This article engages with the perennial matter of the relationship between ideas and interests in British party politics, in particular that relationship within Conservative and Unionist politics. After a preliminary consideration of the contemporary understanding of ideology as complex and fluid rather than fixed and settled, the article examines a way of capturing paradoxical aspects of ideological thinking—that it is self-chosen or the result of a changing perspective and yet also apparently natural or in Conservative terms, ‘common sense’. It does so by exploring the intellectual lineage of ‘elective affinity’ and assesses its value for understanding how political identities not only endure but also how those identities change. An attempt is made to give some substance to that understanding by viewing through that lens of elective affinity the association between Conservatives and Ulster Unionists in its historical, ideological and institutional contexts.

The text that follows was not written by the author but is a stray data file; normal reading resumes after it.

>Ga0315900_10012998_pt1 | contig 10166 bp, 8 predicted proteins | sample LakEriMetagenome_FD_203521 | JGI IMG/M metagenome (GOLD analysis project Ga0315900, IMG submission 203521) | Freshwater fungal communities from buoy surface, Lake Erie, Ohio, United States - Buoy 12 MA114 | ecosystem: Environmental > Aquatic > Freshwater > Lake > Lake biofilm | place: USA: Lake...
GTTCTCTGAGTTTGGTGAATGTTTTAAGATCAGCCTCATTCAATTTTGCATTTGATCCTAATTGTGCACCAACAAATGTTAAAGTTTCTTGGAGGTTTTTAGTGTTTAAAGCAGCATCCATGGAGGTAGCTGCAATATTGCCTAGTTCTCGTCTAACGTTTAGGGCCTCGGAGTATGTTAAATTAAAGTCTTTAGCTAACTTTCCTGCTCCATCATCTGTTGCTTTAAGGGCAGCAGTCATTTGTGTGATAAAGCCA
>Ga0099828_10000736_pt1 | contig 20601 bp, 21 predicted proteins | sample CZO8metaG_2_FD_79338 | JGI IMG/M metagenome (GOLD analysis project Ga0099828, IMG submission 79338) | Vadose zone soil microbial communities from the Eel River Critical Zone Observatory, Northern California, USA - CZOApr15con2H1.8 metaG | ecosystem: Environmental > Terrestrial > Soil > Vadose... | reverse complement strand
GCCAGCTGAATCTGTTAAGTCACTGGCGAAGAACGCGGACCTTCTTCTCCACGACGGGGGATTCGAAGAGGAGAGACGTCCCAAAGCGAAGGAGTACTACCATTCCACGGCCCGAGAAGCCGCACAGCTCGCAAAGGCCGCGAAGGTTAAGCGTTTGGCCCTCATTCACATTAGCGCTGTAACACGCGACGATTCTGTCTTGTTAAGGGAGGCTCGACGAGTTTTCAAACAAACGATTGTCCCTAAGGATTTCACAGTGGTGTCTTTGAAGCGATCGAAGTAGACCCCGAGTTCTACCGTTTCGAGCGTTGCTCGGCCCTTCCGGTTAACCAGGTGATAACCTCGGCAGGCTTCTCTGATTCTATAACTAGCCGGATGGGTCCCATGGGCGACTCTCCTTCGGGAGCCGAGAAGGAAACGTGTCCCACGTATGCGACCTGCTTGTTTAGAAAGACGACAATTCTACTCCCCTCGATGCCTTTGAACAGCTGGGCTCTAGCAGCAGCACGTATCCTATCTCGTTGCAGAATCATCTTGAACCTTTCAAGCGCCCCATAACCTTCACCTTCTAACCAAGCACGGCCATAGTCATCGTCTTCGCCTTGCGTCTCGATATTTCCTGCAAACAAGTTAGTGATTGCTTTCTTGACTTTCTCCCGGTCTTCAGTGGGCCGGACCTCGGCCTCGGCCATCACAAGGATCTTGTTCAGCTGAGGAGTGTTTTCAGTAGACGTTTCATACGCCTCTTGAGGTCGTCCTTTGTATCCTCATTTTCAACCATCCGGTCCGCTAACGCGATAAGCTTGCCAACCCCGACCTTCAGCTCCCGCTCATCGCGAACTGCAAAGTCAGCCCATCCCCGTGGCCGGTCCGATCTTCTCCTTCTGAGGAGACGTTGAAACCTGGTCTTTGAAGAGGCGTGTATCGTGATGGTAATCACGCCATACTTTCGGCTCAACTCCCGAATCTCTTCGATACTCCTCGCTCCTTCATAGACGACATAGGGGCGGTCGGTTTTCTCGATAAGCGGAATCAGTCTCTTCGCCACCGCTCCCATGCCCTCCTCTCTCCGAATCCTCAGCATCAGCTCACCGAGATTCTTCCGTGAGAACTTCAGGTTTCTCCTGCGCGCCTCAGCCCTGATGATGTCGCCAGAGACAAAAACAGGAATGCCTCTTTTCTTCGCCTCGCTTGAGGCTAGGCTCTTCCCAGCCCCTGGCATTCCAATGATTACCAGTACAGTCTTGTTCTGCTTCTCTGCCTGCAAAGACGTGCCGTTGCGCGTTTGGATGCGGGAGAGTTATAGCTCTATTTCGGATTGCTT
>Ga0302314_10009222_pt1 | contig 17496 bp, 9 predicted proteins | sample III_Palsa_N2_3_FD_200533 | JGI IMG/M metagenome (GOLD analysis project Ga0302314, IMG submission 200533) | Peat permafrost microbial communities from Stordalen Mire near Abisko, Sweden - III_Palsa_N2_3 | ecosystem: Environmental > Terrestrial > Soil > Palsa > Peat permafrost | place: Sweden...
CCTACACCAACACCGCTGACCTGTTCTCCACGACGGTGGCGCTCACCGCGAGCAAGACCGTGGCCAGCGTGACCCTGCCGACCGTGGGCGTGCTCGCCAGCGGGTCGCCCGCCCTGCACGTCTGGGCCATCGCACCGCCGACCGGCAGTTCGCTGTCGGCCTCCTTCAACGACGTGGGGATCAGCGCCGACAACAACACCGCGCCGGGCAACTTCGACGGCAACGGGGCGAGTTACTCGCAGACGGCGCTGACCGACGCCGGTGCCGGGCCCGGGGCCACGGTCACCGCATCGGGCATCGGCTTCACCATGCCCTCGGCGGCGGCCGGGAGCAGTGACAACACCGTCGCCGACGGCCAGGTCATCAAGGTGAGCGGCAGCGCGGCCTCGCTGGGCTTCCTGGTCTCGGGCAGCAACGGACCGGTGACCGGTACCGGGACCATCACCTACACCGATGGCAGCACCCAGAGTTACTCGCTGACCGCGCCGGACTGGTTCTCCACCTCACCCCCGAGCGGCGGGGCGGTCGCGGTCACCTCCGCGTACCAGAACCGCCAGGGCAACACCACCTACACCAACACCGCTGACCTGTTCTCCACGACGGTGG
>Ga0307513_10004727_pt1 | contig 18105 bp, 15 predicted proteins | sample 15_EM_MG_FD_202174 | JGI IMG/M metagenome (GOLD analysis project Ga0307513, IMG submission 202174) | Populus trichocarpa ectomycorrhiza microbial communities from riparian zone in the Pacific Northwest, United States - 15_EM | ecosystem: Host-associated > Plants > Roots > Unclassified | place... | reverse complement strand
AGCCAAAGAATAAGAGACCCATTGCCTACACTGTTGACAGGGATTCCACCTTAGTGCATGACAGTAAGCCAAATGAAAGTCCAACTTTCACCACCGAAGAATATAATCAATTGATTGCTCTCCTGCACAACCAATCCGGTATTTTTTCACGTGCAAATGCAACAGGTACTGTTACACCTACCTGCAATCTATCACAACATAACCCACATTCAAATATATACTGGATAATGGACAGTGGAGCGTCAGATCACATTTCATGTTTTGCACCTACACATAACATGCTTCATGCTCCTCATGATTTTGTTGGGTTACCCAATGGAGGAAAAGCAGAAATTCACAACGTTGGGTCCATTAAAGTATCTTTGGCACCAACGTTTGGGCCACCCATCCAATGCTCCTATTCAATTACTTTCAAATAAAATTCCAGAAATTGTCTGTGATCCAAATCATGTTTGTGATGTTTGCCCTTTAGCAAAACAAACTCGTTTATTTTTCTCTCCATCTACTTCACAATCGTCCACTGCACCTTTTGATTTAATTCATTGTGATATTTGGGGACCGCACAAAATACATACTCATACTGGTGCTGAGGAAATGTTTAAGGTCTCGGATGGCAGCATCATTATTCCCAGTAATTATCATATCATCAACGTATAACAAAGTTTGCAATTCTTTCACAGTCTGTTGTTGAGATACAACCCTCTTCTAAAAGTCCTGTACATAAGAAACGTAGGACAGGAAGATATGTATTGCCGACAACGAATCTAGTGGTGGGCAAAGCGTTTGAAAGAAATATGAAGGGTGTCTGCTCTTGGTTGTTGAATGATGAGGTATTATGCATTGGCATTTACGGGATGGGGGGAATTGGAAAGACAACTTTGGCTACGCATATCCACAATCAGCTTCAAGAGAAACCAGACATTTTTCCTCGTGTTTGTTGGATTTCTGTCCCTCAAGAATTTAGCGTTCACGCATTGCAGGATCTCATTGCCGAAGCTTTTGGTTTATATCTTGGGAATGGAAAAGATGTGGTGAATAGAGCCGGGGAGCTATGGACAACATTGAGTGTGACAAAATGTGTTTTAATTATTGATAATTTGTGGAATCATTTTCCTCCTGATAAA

- Elective affinity
- Northern Ireland